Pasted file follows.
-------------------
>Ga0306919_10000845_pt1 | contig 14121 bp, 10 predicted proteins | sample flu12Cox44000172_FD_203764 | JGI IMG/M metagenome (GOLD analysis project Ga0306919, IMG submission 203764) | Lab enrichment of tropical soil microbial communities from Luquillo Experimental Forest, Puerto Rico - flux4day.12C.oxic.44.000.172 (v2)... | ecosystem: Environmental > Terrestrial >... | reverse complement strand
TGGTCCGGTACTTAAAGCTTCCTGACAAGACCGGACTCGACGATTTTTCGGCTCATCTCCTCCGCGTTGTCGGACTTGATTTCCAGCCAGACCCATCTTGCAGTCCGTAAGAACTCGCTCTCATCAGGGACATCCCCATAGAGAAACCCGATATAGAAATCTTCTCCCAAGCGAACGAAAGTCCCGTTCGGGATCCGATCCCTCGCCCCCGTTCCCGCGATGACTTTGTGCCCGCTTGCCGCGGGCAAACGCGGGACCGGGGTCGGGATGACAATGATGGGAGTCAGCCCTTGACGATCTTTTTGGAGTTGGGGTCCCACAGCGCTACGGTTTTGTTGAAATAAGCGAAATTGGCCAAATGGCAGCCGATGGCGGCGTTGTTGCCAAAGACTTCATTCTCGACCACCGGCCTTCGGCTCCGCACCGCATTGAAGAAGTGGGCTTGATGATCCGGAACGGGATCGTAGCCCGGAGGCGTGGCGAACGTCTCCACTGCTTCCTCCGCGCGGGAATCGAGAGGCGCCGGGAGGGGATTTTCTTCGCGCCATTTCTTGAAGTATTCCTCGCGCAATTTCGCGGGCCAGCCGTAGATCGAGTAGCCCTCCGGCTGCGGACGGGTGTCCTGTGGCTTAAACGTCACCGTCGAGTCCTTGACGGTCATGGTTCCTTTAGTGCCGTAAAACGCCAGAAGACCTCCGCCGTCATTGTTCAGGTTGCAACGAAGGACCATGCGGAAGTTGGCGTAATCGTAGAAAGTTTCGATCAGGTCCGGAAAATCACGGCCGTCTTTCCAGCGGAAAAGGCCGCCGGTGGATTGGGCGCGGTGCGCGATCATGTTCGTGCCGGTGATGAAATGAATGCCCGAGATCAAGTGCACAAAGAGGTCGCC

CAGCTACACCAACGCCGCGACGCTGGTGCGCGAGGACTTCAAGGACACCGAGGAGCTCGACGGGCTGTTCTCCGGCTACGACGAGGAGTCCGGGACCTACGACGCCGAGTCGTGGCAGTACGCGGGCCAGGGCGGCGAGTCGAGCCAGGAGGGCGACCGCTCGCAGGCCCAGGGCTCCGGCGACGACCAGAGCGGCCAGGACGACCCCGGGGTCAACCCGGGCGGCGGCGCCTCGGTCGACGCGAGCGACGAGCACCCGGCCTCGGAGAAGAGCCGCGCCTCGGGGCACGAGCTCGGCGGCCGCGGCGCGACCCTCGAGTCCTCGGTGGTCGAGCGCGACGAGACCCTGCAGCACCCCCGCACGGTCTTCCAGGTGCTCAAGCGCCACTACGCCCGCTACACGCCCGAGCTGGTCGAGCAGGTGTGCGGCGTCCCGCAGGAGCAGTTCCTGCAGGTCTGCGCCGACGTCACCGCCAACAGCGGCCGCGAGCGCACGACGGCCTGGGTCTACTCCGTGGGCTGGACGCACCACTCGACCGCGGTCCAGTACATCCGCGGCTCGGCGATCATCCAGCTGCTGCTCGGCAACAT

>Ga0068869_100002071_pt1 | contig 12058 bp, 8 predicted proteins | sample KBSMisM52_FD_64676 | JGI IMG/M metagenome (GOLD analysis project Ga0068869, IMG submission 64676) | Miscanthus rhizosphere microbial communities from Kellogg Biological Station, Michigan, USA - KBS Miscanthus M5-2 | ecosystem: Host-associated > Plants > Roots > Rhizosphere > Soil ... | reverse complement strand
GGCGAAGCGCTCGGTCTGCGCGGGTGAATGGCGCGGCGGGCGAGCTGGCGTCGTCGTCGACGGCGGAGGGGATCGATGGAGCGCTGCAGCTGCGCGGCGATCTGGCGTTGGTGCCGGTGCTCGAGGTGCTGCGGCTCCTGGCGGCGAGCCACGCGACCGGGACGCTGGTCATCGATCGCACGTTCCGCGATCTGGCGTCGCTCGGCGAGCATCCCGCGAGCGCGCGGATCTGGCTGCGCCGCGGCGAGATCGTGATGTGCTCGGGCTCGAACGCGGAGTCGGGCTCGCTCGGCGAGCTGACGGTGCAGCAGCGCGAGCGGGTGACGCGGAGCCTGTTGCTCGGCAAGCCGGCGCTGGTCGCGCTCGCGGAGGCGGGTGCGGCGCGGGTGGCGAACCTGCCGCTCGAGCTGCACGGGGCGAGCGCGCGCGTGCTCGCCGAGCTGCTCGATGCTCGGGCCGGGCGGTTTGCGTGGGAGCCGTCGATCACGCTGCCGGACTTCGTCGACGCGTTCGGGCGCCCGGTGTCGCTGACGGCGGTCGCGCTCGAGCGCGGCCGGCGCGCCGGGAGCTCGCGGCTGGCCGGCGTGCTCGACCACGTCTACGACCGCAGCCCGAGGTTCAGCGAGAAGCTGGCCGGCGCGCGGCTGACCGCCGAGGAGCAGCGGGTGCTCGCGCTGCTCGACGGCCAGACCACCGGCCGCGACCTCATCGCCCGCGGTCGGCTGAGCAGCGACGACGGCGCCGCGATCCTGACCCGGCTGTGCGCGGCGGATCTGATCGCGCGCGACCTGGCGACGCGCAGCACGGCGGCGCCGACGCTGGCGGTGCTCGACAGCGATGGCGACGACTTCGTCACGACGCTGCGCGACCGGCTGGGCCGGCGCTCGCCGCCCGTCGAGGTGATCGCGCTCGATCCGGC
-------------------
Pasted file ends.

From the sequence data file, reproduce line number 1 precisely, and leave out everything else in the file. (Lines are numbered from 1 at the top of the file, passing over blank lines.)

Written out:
>Ga0306919_10000845_pt1 | contig 14121 bp, 10 predicted proteins | sample flu12Cox44000172_FD_203764 | JGI IMG/M metagenome (GOLD analysis project Ga0306919, IMG submission 203764) | Lab enrichment of tropical soil microbial communities from Luquillo Experimental Forest, Puerto Rico - flux4day.12C.oxic.44.000.172 (v2)... | ecosystem: Environmental > Terrestrial >... | reverse complement strand